If the all-new Titan seems bigger, bolder and brasher, your eyes aren't playing tricks on you. From the honeycombed grille to the headlight housings and mirrors, everything seems to have gone up a size -- or three. It should be obvious that the Titan is a substantial rig. The half-ton Titan is 228.1 inches long -- which is still over a foot shorter than the Titan XD that is built on a different, more robust chassis. The initial crew-cab models feature a standard 5.5-foot bed. When single-cab and king-cab variants join the lineup, 6.5- and 8-foot beds will also be available.
The 2017 Nissan Titan half-ton truck is available in five trims: S, SV, PRO-4X, SL and Platinum Reserve. The least expensive S version is pretty basic but does include cruise control, air conditioning, power windows, manual sliding rear window and a 6-speaker audio system with 5-inch display with Bluetooth connectivity and USB input. Most buyers would do well to step up a trim or two. SV versions provide the option for front bucket seats, which also allow for height adjustment. They also include trailer-sway control, power-adjust mirrors, upgraded cloth interior, SiriusXM satellite radio and chrome accents.
Keep moving up trims and you can get a leather interior, climate-controlled front seats, safety features like blind-spot monitoring with rear cross-traffic alert, upgraded 7-inch infotainment system with navigation, Rockford Fosgate premium audio system, sonar-based front and rear parking assist, and the helpful AroundView bird's-eye-camera system. Off-road enthusiasts might dig the PRO-4X model that includes Bilstein shocks, all-terrain off-road tires, electronic locking rear differential and skidplates.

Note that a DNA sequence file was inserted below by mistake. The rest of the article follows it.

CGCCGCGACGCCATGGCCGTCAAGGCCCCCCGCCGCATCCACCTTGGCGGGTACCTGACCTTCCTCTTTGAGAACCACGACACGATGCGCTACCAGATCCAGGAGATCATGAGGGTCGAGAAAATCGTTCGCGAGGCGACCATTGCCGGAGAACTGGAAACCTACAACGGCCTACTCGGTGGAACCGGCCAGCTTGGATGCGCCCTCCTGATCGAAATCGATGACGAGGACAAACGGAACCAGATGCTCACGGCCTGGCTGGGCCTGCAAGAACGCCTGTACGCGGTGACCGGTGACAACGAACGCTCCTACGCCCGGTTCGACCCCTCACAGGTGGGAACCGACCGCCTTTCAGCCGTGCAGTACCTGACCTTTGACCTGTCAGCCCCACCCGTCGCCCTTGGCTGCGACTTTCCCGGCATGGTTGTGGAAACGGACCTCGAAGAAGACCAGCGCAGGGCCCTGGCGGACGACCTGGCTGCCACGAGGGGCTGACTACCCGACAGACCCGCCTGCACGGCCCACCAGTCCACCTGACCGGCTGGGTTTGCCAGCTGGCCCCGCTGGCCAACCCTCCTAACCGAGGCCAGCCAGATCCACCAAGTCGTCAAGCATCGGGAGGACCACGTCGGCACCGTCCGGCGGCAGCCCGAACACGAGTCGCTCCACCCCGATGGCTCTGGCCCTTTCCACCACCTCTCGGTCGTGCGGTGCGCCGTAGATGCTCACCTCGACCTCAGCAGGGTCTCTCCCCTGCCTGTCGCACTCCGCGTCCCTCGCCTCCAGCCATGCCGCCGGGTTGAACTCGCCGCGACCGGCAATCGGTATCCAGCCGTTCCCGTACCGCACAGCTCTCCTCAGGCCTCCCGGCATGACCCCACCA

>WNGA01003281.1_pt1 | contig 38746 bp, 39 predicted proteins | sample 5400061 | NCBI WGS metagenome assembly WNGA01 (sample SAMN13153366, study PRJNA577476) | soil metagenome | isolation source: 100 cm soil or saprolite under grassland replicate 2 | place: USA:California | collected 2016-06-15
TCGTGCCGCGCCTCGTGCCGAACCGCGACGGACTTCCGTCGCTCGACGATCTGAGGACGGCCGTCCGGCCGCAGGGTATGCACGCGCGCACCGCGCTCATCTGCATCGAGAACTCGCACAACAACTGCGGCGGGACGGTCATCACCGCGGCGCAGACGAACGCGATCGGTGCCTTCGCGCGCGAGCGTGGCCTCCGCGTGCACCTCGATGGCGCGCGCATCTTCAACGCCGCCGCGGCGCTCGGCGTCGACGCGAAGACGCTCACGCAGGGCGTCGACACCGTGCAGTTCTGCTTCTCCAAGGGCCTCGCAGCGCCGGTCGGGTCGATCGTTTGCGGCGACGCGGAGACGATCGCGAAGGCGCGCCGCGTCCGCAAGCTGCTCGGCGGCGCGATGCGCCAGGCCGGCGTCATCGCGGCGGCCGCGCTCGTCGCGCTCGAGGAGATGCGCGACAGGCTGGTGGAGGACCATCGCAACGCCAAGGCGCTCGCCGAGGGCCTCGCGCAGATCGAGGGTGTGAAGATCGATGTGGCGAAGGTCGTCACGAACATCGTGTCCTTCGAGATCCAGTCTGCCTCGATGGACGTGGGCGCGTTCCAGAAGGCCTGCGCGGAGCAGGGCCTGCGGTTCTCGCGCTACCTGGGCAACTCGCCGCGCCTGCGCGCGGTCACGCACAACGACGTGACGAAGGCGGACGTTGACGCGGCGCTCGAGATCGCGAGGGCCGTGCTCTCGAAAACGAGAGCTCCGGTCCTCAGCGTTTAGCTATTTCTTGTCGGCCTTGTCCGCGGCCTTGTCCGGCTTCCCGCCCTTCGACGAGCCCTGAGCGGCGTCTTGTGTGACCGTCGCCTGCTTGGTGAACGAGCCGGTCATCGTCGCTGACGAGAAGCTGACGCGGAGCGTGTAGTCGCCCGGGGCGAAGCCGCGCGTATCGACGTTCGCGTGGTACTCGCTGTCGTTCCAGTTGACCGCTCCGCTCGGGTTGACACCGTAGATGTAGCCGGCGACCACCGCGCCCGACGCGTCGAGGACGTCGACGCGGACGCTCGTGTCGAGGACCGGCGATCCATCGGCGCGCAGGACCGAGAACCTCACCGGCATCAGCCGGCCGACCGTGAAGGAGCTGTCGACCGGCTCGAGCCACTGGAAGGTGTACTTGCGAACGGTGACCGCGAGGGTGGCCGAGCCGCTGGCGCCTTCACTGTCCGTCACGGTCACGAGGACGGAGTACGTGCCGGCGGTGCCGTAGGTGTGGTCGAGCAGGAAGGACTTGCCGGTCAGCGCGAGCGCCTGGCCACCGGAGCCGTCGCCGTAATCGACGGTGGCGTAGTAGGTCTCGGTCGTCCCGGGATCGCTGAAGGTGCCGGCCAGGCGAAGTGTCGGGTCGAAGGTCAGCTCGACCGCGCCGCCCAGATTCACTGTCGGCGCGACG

For now, just one engine is available in the Nissan Titan -- a stout 5.6-liter gasoline V8. (A V6 is set to join the lineup later. If you want a diesel Titan, you'll have to step up to the Titan XD, which offers a 5.0-liter Cummins V8). This big V8 is connected to a 7-speed automatic transmission and can be had in standard rear-wheel drive (2WD) or 4-wheel drive (4WD). The engine makes a hearty 390 horsepower, but beware of its thirst. Titan 4x2 models are rated to tow up to 9,390 pounds, while 4-wheel-drive versions max out at 9,230 pounds.
390 horsepower @ 5,800 rpm
394 lb-ft of torque @ 4,000 rpm
EPA city/highway fuel economy: 15/21 mpg (2WD & 4WD), 15/20 mpg (PRO-4X)
Note: Due to changes in EPA testing to more effectively reflect real-world conditions, some 2017 models show slightly lower fuel-economy scores than their 2016 versions.
Until king-cab and single-cab variants arrive, the 2017 Nissan Titan is offered only as a crew cab, which means a higher starting price than competitors that offer more configurations. As such the Titan's Manufacturer's Suggested Retail Price (MSRP) currently begins just under $36,000 for a base S model and stretches to over $56,000 for a top-line Platinum Reserve edition. Crew-cab versions of the Ford F-150 and Ram 1500 begin slightly less, but come with a V6 as standard vs. the Titan's V8. A crew-cab Chevy Silverado with a V6 starts slightly above the Titan. Before buying, be sure to check the KBB.com Fair Purchase Price to see what others in your area are paying. As it's all-new, we've yet to predict how the Titan's resale value will hold up. Traditionally, this model has lagged far behind that of the Toyota Tundra.